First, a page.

Featured Stories | August 17, 2014
Broadening the ‘scope’ of microbial oceanography
By Genevieve Wanucha
With an infusion of private funds, MIT researchers and collaborators will break new ground in the study of marine microbes at the legendary field site Station ALOHA.
The Simons Foundation, a New York-based philanthropic organization that supports a range of basic science research, has made its first venture into microbial oceanography to the tune of 40 million dollars. The award funds the creation of the Simons Collaboration on Ocean Processes and Ecology (SCOPE), a 5-year program centered at the University of Hawaii Manoa to study the role of microscopic organisms in the ocean ecosystem.
Marine bacteria and phytoplankton, which inhabit every drop of seawater, essentially dominate the ocean ecosystem. Some say they are the ocean. Microbes manufacture oxygen from sunlight, regulate the cycling of nutrients, and produce and consume greenhouse gases, with enormous implications for the ocean, and the entire planet.
SCOPE gives the field’s top researchers new ability to apply advanced genomics and systems biology approaches to go after the most elusive details in the ocean biome, such as how the trillions of microbes living at the base of the food web respond to their environment and how they influence it.
“The idea is to connect the dots between the micro-scale activities of microbes and the role they play in larger-scale processes in climate and nutrient cycling, but it’s actually quite difficult to connect them,” says Mick Follows, Associate Professor in the MIT Department of Earth, Atmospheric, and Planetary Science (EAPS), one of the eight founding SCOPE investigators, along with others at MIT, WHOI, University of Hawaii Manoa, University of California Santa Cruz, and University of Washington. “This award enables us to explore these issues in a way we have always wanted to do but haven’t had the resources.”
Home base for SCOPE is Station ALOHA, an established ocean research field-site in the subtropical North Pacific Ocean located north of Oahu, Hawaii. Since 1988, researchers on various projects have taken continual measurements of the biology, chemistry, and variability in the physical structure of the water column, yielding comprehensive time-series records. Now, SCOPE researchers will build on the knowledge of this well-characterized patch of ocean, at levels of higher and higher resolution.
From their perspective, SCOPE researchers see the ocean as a sea of microbial genes, or as SCOPE investigator Penny Chisholm, MIT professor of biological oceanography, calls it, “dissolved information.” Microbes switch their protein-coding genes on and off in response to fluctuations in temperature, light, and nutrient availability. Thus, the genes expressed by communities of microbes in the actual ocean over time reveals what microbes are doing, in a metabolic sense, in their home environment.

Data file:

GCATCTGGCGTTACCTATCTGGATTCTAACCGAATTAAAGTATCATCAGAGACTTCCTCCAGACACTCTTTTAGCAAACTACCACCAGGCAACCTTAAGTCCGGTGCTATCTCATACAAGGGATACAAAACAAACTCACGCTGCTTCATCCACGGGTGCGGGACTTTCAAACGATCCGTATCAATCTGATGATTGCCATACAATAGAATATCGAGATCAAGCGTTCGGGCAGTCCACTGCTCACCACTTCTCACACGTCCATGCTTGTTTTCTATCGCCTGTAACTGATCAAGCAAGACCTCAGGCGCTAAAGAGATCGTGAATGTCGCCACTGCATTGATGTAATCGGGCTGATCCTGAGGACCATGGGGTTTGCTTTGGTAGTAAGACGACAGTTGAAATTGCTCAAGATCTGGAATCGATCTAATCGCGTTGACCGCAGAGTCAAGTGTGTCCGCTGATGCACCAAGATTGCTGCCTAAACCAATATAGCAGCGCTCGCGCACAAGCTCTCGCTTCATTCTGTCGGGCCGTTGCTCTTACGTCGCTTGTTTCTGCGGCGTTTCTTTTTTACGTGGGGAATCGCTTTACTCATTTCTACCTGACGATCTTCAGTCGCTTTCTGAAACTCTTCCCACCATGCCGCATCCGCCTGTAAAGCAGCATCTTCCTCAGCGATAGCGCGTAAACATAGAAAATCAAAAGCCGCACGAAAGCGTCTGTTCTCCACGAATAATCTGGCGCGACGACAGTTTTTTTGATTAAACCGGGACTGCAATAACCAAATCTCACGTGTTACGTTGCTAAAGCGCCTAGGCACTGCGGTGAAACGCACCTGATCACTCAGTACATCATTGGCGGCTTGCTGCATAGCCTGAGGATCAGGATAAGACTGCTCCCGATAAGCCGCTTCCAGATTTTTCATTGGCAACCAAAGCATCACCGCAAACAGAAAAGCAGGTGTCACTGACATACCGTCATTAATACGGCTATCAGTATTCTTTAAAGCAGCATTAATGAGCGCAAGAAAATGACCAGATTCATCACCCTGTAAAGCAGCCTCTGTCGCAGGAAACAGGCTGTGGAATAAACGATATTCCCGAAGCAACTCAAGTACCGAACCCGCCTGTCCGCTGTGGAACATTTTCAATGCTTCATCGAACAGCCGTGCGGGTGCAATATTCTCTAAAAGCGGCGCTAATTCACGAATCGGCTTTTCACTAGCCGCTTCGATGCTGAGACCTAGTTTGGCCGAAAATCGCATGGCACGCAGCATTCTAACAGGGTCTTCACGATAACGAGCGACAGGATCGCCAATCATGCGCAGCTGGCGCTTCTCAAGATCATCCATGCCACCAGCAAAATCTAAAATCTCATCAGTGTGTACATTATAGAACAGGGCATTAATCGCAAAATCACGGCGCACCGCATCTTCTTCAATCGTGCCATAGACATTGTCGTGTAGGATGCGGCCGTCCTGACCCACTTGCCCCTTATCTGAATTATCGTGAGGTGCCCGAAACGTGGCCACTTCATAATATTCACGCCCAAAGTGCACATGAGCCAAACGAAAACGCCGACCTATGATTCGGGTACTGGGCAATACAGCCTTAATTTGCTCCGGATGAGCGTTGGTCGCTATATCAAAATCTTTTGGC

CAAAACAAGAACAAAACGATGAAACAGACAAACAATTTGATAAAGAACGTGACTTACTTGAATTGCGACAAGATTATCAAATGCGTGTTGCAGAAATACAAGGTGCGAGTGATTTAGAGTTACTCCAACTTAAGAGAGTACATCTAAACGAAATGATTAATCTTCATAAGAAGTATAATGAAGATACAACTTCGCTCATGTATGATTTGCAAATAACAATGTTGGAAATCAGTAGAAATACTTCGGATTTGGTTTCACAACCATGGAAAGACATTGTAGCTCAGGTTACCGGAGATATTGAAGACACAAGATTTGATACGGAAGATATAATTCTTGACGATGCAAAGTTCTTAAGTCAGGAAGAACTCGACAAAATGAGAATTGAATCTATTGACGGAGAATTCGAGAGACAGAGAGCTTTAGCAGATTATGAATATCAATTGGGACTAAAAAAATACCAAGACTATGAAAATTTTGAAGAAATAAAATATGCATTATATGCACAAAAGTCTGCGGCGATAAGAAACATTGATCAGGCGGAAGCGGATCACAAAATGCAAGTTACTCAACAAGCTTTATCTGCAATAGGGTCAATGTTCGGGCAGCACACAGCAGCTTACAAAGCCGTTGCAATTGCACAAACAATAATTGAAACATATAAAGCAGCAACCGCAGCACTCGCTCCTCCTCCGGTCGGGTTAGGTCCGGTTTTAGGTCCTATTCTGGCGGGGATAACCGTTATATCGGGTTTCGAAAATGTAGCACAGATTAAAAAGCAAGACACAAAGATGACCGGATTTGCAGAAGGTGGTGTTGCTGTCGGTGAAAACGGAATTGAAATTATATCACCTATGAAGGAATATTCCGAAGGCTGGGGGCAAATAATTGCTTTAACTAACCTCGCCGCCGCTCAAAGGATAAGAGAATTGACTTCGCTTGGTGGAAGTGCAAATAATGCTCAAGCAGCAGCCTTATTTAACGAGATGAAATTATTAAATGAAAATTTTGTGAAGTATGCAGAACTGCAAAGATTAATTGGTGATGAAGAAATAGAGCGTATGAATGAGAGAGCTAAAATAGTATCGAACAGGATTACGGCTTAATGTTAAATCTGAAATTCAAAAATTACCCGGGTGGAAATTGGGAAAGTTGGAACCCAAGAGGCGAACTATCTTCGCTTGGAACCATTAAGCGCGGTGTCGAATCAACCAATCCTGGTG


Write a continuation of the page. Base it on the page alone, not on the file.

Ed DeLong, a pioneer of technologies to study microbial gene transcription in the ocean, will co-direct SCOPE with David Karl, a professor of microbial oceanography at University of Hawaii Manoa. DeLong, who worked for the past ten years as a professor in the MIT Department of Civil and Environmental Engineering, recently joined the oceanography faculty at University of Hawaii Manoa.
Microbial genomic research is already in full swing at Station ALOHA. In work recently published in Science, DeLong and his MIT-led team deployed the free-drifting robotic Environmental Sample Processor, a device that floats along with a water mass, sampling from the same community of microbes every two hours. The team then used RNA sequencing techniques, which take a snapshot of the genes turned on or off at any given moment in the microbial population.
They found that marine bacteria have predictable 24-hour cycles of genetic activity. Some species start their day of eating, breathing, and growing early in the morning; some wake up later. Their analysis suggested that multiple different species of marine bacteria coordinate their patterns of behavior over the day, as if they work in shifts.
To comprehend how this kind of small-scale biology impacts energy transformation in the North Pacific at large, researchers need help from computer models of ocean dynamics. That’s where Mick Follows comes in. He and his team in the Darwin Group in MIT’s EAPS, who develop and explore models of marine microbial communities, have come up with ideas about how certain organisms function and interact, which they hope will guide research in the actual ocean. “We hope to help shape some of the measurements that are made in SCOPE,” says Follows, “so we can test some of these hypotheses.”
In turn, Follows’ team will use the detailed physiological characterizations that emerge from SCOPE to better constrain their model organisms, bringing their virtual ocean closer to reality. “Ultimately in a few years time,” he says, “we will be able to refresh our simulations with components that reflect new understandings about what’s happening in the microbial ecosystem.”
With this new infusion of private funds, observationalists and ecosystem modelers, who usually work separately on small, individual projects, can immediately begin collaborating. Linking the ocean’s genome to the biome isn’t something one field can do alone.